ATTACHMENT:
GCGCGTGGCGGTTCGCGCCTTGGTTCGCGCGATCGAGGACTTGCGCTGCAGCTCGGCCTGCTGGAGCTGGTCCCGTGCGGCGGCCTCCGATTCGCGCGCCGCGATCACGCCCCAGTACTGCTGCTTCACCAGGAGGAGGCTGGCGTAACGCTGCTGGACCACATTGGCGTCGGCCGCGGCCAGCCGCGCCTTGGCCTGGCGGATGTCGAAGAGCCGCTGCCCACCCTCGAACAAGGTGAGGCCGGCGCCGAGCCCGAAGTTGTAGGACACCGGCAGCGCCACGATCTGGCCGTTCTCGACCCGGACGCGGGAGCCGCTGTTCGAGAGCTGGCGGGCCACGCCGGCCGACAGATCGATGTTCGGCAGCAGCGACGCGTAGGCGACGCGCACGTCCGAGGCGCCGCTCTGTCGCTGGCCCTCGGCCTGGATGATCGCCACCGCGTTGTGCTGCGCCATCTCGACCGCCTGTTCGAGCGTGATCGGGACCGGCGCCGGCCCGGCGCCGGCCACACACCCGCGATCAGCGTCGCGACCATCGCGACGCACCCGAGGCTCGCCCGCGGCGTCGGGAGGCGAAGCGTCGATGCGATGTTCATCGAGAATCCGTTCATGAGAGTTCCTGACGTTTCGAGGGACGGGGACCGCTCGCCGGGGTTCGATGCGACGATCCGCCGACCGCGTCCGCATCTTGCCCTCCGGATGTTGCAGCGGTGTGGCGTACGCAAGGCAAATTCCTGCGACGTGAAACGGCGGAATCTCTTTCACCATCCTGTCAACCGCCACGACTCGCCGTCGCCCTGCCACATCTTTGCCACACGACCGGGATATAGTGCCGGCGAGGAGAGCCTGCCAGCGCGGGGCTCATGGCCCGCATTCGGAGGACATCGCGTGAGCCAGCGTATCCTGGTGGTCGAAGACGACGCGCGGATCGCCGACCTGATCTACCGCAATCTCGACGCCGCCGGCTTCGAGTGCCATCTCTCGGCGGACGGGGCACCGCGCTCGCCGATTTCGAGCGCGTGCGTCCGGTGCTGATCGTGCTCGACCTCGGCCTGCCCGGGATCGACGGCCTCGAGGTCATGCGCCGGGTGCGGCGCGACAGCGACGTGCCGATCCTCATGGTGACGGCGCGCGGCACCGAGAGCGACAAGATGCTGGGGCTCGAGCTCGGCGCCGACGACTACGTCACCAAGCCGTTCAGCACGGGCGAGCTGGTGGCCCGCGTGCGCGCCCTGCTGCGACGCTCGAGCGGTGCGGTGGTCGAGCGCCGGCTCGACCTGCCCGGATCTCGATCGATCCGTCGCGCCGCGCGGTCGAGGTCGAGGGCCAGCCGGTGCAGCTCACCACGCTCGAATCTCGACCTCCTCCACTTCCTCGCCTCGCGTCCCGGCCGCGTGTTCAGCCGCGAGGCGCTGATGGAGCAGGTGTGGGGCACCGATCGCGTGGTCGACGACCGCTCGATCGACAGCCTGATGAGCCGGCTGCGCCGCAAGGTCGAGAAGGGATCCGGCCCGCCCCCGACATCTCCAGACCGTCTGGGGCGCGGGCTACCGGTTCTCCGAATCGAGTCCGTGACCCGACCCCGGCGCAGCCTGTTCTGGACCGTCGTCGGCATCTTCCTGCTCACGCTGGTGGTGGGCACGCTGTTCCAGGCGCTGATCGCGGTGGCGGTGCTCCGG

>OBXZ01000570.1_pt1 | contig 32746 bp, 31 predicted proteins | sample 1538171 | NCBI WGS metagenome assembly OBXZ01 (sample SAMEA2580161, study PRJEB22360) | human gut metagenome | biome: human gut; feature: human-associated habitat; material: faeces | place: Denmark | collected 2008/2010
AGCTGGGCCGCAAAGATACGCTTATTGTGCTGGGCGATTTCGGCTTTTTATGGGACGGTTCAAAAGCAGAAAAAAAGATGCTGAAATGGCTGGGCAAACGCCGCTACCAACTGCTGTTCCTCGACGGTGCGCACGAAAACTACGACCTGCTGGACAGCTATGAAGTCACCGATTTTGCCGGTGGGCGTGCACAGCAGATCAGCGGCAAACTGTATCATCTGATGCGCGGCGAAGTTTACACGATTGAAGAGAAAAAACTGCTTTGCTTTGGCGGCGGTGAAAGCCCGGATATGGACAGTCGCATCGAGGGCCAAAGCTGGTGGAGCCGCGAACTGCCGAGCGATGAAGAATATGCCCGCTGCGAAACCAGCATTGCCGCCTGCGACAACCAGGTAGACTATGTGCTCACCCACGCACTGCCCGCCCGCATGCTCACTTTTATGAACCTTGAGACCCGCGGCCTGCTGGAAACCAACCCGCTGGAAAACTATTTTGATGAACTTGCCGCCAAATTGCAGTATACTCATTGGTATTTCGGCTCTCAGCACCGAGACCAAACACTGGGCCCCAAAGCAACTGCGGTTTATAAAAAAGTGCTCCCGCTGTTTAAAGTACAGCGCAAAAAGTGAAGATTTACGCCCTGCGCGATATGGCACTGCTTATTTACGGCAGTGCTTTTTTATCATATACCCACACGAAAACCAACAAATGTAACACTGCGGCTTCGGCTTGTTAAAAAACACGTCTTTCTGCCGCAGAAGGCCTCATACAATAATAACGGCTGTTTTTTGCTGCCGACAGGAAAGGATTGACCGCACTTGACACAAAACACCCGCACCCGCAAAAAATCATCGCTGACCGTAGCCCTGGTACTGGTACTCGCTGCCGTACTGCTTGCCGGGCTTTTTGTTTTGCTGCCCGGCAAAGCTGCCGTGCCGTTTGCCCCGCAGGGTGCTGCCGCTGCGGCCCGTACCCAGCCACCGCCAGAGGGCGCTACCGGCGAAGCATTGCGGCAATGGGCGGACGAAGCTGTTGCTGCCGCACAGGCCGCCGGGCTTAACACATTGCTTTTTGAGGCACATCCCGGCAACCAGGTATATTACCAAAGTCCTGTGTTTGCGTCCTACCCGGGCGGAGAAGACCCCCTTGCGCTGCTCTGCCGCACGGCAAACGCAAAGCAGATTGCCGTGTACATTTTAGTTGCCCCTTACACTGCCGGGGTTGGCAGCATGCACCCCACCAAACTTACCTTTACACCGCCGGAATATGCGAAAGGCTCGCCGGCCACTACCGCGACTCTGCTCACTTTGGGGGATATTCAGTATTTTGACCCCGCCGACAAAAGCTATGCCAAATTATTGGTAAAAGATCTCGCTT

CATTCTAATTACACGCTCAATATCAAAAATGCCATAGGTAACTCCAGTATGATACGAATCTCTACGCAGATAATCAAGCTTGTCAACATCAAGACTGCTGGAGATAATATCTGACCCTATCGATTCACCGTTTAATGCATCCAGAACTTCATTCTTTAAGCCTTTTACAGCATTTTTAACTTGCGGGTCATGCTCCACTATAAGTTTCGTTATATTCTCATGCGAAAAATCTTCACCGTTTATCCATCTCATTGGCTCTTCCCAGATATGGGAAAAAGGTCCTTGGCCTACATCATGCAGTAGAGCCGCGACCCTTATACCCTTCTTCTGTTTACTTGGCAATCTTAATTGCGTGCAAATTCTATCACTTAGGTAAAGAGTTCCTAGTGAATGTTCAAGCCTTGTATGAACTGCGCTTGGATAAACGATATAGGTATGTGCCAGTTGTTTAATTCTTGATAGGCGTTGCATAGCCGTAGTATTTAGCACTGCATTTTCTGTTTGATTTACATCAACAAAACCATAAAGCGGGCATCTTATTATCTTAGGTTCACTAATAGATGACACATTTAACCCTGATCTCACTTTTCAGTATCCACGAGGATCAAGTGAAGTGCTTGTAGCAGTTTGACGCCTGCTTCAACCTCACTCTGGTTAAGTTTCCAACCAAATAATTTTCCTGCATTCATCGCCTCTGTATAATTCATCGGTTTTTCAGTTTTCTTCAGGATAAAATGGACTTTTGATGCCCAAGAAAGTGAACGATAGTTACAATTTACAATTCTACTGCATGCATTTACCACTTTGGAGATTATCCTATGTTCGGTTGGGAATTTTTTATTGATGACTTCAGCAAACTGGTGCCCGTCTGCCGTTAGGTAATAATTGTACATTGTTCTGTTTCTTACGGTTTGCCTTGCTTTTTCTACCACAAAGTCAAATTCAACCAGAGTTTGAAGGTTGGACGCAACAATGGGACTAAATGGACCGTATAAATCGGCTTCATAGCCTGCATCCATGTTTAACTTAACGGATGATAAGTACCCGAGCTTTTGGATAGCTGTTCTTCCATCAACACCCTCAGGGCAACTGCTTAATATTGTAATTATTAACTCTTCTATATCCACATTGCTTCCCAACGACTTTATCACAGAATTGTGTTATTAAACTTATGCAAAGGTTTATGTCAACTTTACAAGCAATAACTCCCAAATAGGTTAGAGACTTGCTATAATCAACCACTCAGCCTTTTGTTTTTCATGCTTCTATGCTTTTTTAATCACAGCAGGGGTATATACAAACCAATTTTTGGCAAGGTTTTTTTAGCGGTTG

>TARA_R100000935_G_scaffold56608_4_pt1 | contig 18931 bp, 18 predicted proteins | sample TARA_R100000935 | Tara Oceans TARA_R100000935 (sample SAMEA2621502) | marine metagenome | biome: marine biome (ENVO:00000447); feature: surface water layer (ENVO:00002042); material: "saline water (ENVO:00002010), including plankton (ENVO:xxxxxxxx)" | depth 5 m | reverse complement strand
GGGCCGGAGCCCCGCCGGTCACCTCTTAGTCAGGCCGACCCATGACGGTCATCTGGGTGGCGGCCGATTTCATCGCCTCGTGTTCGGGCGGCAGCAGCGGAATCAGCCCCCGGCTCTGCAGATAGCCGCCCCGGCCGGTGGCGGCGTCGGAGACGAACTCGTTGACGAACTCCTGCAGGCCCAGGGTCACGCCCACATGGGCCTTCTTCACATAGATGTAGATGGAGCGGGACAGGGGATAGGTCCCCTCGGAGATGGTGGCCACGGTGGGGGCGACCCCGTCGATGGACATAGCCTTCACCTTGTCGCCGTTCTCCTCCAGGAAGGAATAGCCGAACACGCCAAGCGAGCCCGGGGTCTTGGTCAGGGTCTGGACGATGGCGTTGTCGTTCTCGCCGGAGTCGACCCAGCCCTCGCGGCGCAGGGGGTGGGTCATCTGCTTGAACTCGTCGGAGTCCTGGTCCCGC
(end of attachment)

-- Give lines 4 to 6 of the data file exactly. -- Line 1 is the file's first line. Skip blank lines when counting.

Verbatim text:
CATTCTAATTACACGCTCAATATCAAAAATGCCATAGGTAACTCCAGTATGATACGAATCTCTACGCAGATAATCAAGCTTGTCAACATCAAGACTGCTGGAGATAATATCTGACCCTATCGATTCACCGTTTAATGCATCCAGAACTTCATTCTTTAAGCCTTTTACAGCATTTTTAACTTGCGGGTCATGCTCCACTATAAGTTTCGTTATATTCTCATGCGAAAAATCTTCACCGTTTATCCATCTCATTGGCTCTTCCCAGATATGGGAAAAAGGTCCTTGGCCTACATCATGCAGTAGAGCCGCGACCCTTATACCCTTCTTCTGTTTACTTGGCAATCTTAATTGCGTGCAAATTCTATCACTTAGGTAAAGAGTTCCTAGTGAATGTTCAAGCCTTGTATGAACTGCGCTTGGATAAACGATATAGGTATGTGCCAGTTGTTTAATTCTTGATAGGCGTTGCATAGCCGTAGTATTTAGCACTGCATTTTCTGTTTGATTTACATCAACAAAACCATAAAGCGGGCATCTTATTATCTTAGGTTCACTAATAGATGACACATTTAACCCTGATCTCACTTTTCAGTATCCACGAGGATCAAGTGAAGTGCTTGTAGCAGTTTGACGCCTGCTTCAACCTCACTCTGGTTAAGTTTCCAACCAAATAATTTTCCTGCATTCATCGCCTCTGTATAATTCATCGGTTTTTCAGTTTTCTTCAGGATAAAATGGACTTTTGATGCCCAAGAAAGTGAACGATAGTTACAATTTACAATTCTACTGCATGCATTTACCACTTTGGAGATTATCCTATGTTCGGTTGGGAATTTTTTATTGATGACTTCAGCAAACTGGTGCCCGTCTGCCGTTAGGTAATAATTGTACATTGTTCTGTTTCTTACGGTTTGCCTTGCTTTTTCTACCACAAAGTCAAATTCAACCAGAGTTTGAAGGTTGGACGCAACAATGGGACTAAATGGACCGTATAAATCGGCTTCATAGCCTGCATCCATGTTTAACTTAACGGATGATAAGTACCCGAGCTTTTGGATAGCTGTTCTTCCATCAACACCCTCAGGGCAACTGCTTAATATTGTAATTATTAACTCTTCTATATCCACATTGCTTCCCAACGACTTTATCACAGAATTGTGTTATTAAACTTATGCAAAGGTTTATGTCAACTTTACAAGCAATAACTCCCAAATAGGTTAGAGACTTGCTATAATCAACCACTCAGCCTTTTGTTTTTCATGCTTCTATGCTTTTTTAATCACAGCAGGGGTATATACAAACCAATTTTTGGCAAGGTTTTTTTAGCGGTTG

>TARA_R100000935_G_scaffold56608_4_pt1 | contig 18931 bp, 18 predicted proteins | sample TARA_R100000935 | Tara Oceans TARA_R100000935 (sample SAMEA2621502) | marine metagenome | biome: marine biome (ENVO:00000447); feature: surface water layer (ENVO:00002042); material: "saline water (ENVO:00002010), including plankton (ENVO:xxxxxxxx)" | depth 5 m | reverse complement strand
GGGCCGGAGCCCCGCCGGTCACCTCTTAGTCAGGCCGACCCATGACGGTCATCTGGGTGGCGGCCGATTTCATCGCCTCGTGTTCGGGCGGCAGCAGCGGAATCAGCCCCCGGCTCTGCAGATAGCCGCCCCGGCCGGTGGCGGCGTCGGAGACGAACTCGTTGACGAACTCCTGCAGGCCCAGGGTCACGCCCACATGGGCCTTCTTCACATAGATGTAGATGGAGCGGGACAGGGGATAGGTCCCCTCGGAGATGGTGGCCACGGTGGGGGCGACCCCGTCGATGGACATAGCCTTCACCTTGTCGCCGTTCTCCTCCAGGAAGGAATAGCCGAACACGCCAAGCGAGCCCGGGGTCTTGGTCAGGGTCTGGACGATGGCGTTGTCGTTCTCGCCGGAGTCGACCCAGCCCTCGCGGCGCAGGGGGTGGGTCATCTGCTTGAACTCGTCGGAGTCCTGGTCCCGC